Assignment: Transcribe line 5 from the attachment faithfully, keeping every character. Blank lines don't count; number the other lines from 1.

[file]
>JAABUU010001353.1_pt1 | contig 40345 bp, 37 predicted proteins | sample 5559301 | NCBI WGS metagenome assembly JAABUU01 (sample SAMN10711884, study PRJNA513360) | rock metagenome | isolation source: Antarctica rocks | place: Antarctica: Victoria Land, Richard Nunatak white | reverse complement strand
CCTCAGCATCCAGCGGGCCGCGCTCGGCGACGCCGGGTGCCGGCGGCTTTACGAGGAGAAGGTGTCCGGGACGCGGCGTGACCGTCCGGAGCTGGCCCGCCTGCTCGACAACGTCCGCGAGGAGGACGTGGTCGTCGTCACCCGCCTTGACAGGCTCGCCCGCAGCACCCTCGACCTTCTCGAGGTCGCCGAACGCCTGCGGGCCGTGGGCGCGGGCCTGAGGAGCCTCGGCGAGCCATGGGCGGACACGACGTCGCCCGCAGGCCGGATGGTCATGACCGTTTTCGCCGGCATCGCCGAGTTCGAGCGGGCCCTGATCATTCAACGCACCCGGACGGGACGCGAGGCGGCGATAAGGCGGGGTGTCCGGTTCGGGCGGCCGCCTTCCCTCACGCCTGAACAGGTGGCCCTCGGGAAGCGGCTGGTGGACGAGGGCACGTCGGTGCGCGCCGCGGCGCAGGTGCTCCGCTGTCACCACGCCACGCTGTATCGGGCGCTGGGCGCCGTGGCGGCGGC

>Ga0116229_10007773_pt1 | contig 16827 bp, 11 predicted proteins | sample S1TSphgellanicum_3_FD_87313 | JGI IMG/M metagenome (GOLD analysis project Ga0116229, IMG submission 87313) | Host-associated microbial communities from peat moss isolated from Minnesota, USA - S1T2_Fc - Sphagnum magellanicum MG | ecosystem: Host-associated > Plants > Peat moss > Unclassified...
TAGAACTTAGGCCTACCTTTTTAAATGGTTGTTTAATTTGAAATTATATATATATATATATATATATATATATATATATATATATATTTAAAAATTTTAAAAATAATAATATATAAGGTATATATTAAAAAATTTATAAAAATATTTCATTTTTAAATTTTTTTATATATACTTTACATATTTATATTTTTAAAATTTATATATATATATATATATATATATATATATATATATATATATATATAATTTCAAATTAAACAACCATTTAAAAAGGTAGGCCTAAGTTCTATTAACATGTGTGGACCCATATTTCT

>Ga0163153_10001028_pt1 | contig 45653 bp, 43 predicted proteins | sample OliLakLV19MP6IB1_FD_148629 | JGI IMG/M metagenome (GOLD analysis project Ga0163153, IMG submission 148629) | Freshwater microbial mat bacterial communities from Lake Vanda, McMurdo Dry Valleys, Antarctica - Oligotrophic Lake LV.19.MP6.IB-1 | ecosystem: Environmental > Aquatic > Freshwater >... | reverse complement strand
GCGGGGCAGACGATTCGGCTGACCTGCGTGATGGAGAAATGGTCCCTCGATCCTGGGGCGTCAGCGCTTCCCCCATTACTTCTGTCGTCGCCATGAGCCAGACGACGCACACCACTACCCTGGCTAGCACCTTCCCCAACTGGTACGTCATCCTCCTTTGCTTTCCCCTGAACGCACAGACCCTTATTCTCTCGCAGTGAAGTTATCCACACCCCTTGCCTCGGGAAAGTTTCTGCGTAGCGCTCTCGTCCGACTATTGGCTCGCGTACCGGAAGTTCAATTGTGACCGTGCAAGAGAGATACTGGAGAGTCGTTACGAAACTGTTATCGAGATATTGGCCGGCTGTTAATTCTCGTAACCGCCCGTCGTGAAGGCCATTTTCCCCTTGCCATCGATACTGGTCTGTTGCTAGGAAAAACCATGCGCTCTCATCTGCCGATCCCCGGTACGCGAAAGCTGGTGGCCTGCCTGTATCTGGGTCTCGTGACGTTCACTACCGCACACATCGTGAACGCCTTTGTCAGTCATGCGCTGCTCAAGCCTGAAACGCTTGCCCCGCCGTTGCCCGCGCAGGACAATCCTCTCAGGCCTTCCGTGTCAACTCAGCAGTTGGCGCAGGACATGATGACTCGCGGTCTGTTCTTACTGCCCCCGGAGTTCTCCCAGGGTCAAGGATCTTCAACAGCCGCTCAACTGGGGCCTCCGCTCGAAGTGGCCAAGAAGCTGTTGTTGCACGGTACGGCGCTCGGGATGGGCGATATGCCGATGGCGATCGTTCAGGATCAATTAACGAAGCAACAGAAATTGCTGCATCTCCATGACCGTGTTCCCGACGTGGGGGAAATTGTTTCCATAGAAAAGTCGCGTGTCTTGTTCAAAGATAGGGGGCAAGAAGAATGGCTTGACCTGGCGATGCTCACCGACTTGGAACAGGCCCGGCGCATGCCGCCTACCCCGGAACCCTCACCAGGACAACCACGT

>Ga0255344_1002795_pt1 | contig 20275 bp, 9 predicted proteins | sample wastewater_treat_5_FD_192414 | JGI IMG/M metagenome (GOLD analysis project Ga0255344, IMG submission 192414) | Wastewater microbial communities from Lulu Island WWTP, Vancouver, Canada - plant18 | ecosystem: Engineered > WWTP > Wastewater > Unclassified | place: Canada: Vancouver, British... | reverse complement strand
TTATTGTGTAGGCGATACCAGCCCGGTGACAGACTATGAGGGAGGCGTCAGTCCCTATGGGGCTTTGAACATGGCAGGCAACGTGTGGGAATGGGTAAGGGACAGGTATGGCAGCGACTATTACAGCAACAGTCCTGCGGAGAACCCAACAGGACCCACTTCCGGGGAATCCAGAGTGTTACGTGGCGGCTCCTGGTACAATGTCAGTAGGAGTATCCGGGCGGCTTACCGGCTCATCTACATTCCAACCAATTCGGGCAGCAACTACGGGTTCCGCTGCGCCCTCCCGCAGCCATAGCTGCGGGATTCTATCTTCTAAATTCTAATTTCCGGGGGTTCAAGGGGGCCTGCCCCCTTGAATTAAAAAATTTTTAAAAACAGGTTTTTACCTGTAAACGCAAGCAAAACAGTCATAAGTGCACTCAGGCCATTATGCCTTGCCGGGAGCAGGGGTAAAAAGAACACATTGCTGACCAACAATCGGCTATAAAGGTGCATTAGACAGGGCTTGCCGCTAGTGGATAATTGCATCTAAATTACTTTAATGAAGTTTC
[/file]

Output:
>Ga0163153_10001028_pt1 | contig 45653 bp, 43 predicted proteins | sample OliLakLV19MP6IB1_FD_148629 | JGI IMG/M metagenome (GOLD analysis project Ga0163153, IMG submission 148629) | Freshwater microbial mat bacterial communities from Lake Vanda, McMurdo Dry Valleys, Antarctica - Oligotrophic Lake LV.19.MP6.IB-1 | ecosystem: Environmental > Aquatic > Freshwater >... | reverse complement strand